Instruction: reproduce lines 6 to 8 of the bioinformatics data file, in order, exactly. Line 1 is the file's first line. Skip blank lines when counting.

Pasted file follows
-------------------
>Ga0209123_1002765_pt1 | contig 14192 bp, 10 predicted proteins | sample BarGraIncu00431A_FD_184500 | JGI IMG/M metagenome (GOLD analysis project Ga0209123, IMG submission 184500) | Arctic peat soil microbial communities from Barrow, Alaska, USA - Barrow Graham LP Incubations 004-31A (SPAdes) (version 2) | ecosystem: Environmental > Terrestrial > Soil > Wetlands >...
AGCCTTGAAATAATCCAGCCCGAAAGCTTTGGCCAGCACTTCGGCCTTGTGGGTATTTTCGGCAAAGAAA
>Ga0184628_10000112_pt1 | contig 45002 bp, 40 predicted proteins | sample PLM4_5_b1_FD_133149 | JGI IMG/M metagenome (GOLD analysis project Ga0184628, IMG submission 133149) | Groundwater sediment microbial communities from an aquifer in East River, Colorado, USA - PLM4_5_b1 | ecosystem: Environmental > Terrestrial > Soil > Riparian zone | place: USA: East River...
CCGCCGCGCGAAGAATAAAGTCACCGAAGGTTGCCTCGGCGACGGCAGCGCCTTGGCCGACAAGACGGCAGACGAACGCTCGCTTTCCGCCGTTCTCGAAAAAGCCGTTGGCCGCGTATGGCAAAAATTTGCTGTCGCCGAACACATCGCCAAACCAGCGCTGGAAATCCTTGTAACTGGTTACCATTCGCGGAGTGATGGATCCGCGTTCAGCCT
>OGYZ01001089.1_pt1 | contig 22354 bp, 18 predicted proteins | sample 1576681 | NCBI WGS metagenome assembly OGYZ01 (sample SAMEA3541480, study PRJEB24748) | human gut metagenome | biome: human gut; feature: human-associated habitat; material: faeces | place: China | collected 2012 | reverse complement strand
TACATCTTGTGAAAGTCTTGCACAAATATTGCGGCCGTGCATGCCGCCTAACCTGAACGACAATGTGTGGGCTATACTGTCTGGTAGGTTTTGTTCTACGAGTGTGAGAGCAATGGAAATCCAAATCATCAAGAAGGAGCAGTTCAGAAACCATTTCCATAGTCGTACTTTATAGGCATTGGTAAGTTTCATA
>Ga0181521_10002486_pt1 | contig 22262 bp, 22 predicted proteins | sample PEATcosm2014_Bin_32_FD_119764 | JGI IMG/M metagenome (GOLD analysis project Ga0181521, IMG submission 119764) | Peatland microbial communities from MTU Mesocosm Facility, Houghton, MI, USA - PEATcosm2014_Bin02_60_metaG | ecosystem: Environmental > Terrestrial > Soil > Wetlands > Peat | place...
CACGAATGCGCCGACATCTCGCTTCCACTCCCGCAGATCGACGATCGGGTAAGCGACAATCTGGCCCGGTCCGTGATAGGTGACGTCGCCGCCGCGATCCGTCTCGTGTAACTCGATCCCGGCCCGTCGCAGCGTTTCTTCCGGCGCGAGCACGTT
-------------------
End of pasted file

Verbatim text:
TACATCTTGTGAAAGTCTTGCACAAATATTGCGGCCGTGCATGCCGCCTAACCTGAACGACAATGTGTGGGCTATACTGTCTGGTAGGTTTTGTTCTACGAGTGTGAGAGCAATGGAAATCCAAATCATCAAGAAGGAGCAGTTCAGAAACCATTTCCATAGTCGTACTTTATAGGCATTGGTAAGTTTCATA
>Ga0181521_10002486_pt1 | contig 22262 bp, 22 predicted proteins | sample PEATcosm2014_Bin_32_FD_119764 | JGI IMG/M metagenome (GOLD analysis project Ga0181521, IMG submission 119764) | Peatland microbial communities from MTU Mesocosm Facility, Houghton, MI, USA - PEATcosm2014_Bin02_60_metaG | ecosystem: Environmental > Terrestrial > Soil > Wetlands > Peat | place...
CACGAATGCGCCGACATCTCGCTTCCACTCCCGCAGATCGACGATCGGGTAAGCGACAATCTGGCCCGGTCCGTGATAGGTGACGTCGCCGCCGCGATCCGTCTCGTGTAACTCGATCCCGGCCCGTCGCAGCGTTTCTTCCGGCGCGAGCACGTT